Secrets of the Cosmetic Art (Part 4)

Part 4 of our ‘Secrets of the Cosmetic Art’ looks the use of  ‘patches’ as a feature of the Georgian beauty regime.  Although in existence prior to this period they were very much a feature of ladies beauty regimes.  As early as 1708 in an article regarding morals, Oswald Dykes stated the following:

A good face needs no band: and what necessity of ‘sets offs’ to a perfect beauty : patches do but hide the features and deface nature, as if the fair lady stuy’d deformity, was industrious to make herself ugly or less charming and had resolved to wear the blemishes of her mind upon her forehead.

Clearly a few years later ladies took no heed of his remarks!  These facial adornments served various purposes, the primary one being to cover pox marks.

However, the New Lady’s Magazine suggests an altogether different use for them, so please take note and ensure that should you decide to make use of them that you place them in exactly the precise location otherwise you could potentially send a possible suitor totally the wrong message about yourself and that would never do!

Image courtesy of Lewis Walpole Collection


From the New Lady’s magazine, or, Polite and entertaining companion for the fair sex: entirely devoted to their use and amusement, January, 1787.

A Correspondent was lately at an assembly where he had the sight of several fine faces, but very improperly patched. Amidst the whole circle, which consisted of more than thirty Ladies, our correspondent saw but two patches properly placed. He had always been a declared enemy against the rage of plastering little bits of black silk upon the human face; but as he has not eloquence enough to persuade the fair-sex to lay it aside entirely, he thinks it a duty incumbent upon him to lay down at least certain rules for judiciously placing the patch, to such of them as think that it heightens their charms.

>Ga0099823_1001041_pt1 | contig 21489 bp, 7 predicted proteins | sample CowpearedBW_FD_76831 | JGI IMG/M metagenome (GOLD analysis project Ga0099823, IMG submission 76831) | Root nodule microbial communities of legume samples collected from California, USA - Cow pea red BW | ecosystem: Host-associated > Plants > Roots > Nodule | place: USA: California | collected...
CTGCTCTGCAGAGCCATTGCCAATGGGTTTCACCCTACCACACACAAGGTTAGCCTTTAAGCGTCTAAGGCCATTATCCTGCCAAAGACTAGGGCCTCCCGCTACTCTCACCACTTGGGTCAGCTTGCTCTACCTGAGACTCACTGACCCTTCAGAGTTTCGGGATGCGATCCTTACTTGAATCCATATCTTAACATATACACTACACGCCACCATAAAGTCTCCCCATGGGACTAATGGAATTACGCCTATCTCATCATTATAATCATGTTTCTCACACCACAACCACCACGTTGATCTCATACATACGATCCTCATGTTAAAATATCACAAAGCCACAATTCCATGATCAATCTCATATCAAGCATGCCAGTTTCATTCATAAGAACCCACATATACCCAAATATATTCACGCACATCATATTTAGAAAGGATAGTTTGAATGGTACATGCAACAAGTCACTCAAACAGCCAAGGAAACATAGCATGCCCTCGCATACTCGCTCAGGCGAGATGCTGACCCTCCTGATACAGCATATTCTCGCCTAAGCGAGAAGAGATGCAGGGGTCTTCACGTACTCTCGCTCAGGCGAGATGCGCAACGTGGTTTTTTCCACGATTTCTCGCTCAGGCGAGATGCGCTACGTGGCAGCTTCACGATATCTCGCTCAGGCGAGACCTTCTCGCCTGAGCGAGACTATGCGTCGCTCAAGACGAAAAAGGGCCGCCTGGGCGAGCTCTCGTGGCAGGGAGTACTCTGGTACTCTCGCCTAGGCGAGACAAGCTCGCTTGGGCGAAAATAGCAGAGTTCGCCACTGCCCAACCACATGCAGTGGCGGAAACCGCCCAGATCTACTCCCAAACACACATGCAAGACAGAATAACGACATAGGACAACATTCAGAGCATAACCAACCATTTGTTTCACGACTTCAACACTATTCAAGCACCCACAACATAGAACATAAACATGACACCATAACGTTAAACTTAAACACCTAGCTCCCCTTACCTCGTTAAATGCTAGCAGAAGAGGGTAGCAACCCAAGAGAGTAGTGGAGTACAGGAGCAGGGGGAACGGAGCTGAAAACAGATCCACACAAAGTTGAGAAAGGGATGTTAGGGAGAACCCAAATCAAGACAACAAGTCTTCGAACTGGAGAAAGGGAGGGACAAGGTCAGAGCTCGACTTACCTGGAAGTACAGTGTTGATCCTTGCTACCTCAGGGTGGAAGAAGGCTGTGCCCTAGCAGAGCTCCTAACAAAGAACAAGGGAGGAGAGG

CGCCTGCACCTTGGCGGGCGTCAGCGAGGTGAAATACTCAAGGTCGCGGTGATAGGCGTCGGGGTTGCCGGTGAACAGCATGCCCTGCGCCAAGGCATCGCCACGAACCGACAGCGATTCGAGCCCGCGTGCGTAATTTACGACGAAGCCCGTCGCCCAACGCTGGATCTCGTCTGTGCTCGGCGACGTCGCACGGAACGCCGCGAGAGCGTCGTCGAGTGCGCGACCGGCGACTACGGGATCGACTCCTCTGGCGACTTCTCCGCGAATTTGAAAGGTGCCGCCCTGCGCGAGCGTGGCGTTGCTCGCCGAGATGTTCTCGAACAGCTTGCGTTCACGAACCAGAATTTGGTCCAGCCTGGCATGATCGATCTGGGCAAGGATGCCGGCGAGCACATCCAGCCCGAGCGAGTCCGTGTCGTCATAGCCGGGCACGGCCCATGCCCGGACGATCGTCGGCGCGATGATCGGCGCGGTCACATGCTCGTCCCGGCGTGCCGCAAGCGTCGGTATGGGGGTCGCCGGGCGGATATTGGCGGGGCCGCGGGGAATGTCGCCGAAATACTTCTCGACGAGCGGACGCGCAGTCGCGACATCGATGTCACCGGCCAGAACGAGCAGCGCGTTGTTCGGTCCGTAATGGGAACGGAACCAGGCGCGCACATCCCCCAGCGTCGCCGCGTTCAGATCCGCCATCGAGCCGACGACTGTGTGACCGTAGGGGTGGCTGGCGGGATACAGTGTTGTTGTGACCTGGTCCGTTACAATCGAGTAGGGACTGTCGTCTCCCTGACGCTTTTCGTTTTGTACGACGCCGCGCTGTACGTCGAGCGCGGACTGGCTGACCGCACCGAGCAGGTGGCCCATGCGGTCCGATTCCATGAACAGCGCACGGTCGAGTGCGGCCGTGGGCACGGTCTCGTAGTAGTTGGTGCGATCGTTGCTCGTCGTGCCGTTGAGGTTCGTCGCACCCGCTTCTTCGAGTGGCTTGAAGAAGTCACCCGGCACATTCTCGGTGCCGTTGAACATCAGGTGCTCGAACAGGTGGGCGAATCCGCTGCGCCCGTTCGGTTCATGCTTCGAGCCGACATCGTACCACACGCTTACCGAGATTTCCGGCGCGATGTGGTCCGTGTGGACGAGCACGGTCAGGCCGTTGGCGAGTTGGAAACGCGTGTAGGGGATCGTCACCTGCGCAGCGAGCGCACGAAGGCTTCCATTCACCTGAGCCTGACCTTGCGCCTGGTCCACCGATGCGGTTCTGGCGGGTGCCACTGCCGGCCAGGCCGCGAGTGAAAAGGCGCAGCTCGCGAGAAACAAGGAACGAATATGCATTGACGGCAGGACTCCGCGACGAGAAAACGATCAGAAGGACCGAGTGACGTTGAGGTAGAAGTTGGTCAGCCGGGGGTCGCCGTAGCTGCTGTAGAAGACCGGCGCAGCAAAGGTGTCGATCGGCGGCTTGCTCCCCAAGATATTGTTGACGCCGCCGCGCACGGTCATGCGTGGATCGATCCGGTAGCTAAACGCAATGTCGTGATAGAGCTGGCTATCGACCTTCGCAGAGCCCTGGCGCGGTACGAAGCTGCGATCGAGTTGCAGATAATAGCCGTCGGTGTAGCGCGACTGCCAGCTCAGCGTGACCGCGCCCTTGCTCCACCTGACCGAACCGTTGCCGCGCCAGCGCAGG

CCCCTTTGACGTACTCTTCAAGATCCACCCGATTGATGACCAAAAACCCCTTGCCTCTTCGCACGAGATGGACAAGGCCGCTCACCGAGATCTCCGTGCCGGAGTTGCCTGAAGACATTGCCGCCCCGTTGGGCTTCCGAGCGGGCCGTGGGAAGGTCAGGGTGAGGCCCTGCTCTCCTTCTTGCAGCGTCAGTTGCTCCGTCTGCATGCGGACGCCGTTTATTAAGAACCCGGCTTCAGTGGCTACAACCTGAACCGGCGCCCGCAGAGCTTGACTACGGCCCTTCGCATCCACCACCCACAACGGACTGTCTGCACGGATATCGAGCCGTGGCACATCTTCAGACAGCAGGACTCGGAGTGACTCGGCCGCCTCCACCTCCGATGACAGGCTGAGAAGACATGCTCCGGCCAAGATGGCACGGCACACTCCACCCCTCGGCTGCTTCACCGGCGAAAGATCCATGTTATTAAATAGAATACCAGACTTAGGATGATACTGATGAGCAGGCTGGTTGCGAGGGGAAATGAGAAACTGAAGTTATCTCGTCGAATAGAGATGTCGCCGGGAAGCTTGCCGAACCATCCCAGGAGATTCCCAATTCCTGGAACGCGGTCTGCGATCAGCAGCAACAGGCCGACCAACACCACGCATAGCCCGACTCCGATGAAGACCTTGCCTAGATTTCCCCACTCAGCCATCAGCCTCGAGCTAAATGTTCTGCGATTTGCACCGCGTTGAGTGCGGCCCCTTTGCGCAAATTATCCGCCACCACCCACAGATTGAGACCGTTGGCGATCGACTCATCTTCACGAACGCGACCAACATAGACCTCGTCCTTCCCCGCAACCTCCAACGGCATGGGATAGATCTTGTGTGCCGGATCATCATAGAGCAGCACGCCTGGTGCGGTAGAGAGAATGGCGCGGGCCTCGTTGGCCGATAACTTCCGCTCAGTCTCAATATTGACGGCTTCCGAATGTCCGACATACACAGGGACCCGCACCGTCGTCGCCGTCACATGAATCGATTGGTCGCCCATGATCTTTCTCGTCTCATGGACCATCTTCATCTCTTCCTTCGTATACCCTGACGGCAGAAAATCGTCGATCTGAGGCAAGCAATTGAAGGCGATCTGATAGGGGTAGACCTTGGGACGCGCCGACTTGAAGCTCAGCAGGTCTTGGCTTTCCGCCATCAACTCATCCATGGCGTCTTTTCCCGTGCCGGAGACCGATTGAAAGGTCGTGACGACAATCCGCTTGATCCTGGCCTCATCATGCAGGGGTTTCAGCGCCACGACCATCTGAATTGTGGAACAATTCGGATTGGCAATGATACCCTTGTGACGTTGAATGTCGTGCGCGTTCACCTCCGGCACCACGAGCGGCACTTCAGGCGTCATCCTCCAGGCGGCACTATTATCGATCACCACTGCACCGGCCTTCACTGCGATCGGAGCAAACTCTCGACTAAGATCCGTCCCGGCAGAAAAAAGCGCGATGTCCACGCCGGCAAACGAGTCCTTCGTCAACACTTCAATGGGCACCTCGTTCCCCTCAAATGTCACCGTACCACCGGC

PATCHES may be reduced to NINE sorts, which ought to be placed in the following manner:

 1. The passionate, or smart patch at the corner of the eye.

2. The majestic, almost in the middle of the forehead.

3. The gay, on the brink of the dimple formed by a smile

4. The gallant, in the middle of the cheek

5. The kissing, at the corner of the mouth

6. The brisk, near the nose.

7. The coquettish, upon the lips.

8. The discreet, or prudish, under the lower lip, towards the chin.

9. The concealing, upon a pimple.

Those who avert to these rules may be convinced, that a promiscuous manner of patching may be productive of ill consequences, and ruin many a fair character, as well as lead the enamorate to many a mistake.

beauty marks

It is also reputed that the use of patches indicated your political allegiance, whether this is correct or not, we can’t confirm – if you were a supporter of the Tories you would wear the patch on the left, Whigs on the right. How many of you will now look back at paintings to check the position of patches to see you can work out whether that statement was true or false.

It was fashionable to store these patches in a box similar to this one and positioned as required, taking care to follow the instructions provided above. This one is a Bilston enamel box dated c1780.


Today’s question is ‘What do you make of the positioning of Grace’s patch? Was she ‘Gallant’?’  or does it relate to a political allegiance? We would love to know your thoughts.

Grace Dalrymple Elliott by Thomas Gainsborough.
Grace Dalrymple Elliott by Thomas Gainsborough. The Frick, New York.

In case you missed our previous posts about cosmetics here are the links.


Secrets of the Cosmetic Art (Part 1)

Secrets of the Cosmetic Art (Part 2)

Secrets of the Cosmetic Art (Part 3)

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